Driving For A Rideshare Company? Start Here.

ridesharing illustration

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Since Uber first began offering its services to New Yorkers in 2012, ridesharing has exploded into a billion-dollar industry. These days, it’s not unusual to have four or five different ridesharing apps available in any given area. While this is a good thing when you need a ride at rush hour, it can be a great thing when you own a car and need to make a little money on the side.

With so many transportation network companies (TNCs) to choose from, there’s never been a better time to put your wheels to work for you. But how do you actually go about doing it? Here’s a crash course to help you get started in the rideshare business, with input from drivers, bloggers and a spokesperson from one of the leading rideshare companies—on everything from earning potential to insurance coverage.

How much will you make?

It’s the big question on every prospective driver’s mind. While ads for some companies claim that you could make as much as $50 an hour, blogger Harry Campbell of TheRideshareGuy.com insists that it’s closer to $10 or $20, depending on location and rider demand. The good news, according to Campbell, is that you can cherry-pick when you want to drive—which enables you to choose optimal earning hours. Depending on the company you’re driving for, you may be able to charge several times the standard rate during surge periods, when passenger demand exceeds the number of rideshare cars on the road. The time slots Campbell recommends are 4 to 6 a.m., when a lot of people are going to the airport and nobody else is on the road, and Friday and Saturday nights, when young people tend to be out and about.

And then there are the bonuses. New drivers for Lyft can receive as much as $1,000 in certain markets just for signing up with a referral code, while on-demand delivery platforms like DoorDash and PostMates may offer new drivers as much as $100 in bonuses. In a recent effort to lure drivers away from the competition, some companies have even been offering $1,000 bonuses for referring high-earning “power drivers” from other ridesharing platforms.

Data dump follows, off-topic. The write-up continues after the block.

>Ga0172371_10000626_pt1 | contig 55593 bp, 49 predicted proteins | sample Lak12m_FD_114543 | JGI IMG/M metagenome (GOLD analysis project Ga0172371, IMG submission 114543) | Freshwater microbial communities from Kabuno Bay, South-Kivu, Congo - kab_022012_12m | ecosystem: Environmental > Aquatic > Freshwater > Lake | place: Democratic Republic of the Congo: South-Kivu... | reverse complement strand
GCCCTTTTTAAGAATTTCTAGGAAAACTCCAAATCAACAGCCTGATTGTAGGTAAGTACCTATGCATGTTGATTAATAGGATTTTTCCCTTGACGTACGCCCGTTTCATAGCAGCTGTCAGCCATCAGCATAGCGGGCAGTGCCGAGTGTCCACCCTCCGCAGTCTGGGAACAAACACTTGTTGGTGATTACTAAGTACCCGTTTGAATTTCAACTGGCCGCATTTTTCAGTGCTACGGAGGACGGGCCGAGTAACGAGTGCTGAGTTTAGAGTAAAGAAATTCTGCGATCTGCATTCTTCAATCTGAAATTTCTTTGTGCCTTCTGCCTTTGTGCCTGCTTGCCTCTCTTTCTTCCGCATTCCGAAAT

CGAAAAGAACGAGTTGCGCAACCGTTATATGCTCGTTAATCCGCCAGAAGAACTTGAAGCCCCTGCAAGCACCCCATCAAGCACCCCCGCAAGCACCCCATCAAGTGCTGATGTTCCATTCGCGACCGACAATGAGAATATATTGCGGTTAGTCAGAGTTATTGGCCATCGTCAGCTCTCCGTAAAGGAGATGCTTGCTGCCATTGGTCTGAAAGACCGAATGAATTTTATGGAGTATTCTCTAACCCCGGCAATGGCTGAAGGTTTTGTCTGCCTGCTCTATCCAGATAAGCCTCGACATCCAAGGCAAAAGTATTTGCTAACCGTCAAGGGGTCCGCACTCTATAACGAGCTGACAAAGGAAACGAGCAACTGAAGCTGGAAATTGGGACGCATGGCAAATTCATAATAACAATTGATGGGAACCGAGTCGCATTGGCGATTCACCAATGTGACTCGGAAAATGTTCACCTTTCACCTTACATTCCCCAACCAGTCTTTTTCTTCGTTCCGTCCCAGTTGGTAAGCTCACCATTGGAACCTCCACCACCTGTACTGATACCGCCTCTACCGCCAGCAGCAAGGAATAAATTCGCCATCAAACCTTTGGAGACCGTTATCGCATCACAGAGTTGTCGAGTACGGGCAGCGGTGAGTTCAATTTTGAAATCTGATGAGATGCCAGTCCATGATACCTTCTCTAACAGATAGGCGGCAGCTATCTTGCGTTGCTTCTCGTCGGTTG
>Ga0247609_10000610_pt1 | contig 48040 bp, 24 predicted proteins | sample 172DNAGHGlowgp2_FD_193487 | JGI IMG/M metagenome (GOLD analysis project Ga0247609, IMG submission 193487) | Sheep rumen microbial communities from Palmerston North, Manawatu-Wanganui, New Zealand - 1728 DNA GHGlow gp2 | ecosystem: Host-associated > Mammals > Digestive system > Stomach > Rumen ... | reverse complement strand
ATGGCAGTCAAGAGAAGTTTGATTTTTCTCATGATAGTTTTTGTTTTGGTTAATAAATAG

No car? No problem

Most people assume that all you need to become a rideshare driver is a smartphone and a car. In actuality, you don’t need either. In addition to renting smartphones for $10 a week, one company also offers week-to-week leases for drivers who don’t own cars through a special leasing program. All it takes to get started is a clean driving record and a $250 security deposit. Lyft recently rolled out its Express Drive program in partnership with GM, which offers all-inclusive weekly car rental packages for Lyft drivers. Weekly rental fees will be waived for active Lyft drivers who meet a minimum weekly ride count. So the more you drive, the less you pay.

Are there perks?

Quite a few, actually.

Lyft spokesperson Alexandra LaManna describes a package of perks for Lyft drivers: “We provide affordable car rental rates, gas cards and instant payouts,” explains LaManna, “as well as access to financial services and free tools for filing taxes and evaluating health-care options.” Another perk is in-app tipping. According to LaManna, Lyft had distributed more than $100 million in tips to its drivers as of June 2016. Some other companies offer drivers deep discounts on everything from family phone plans to vehicle maintenance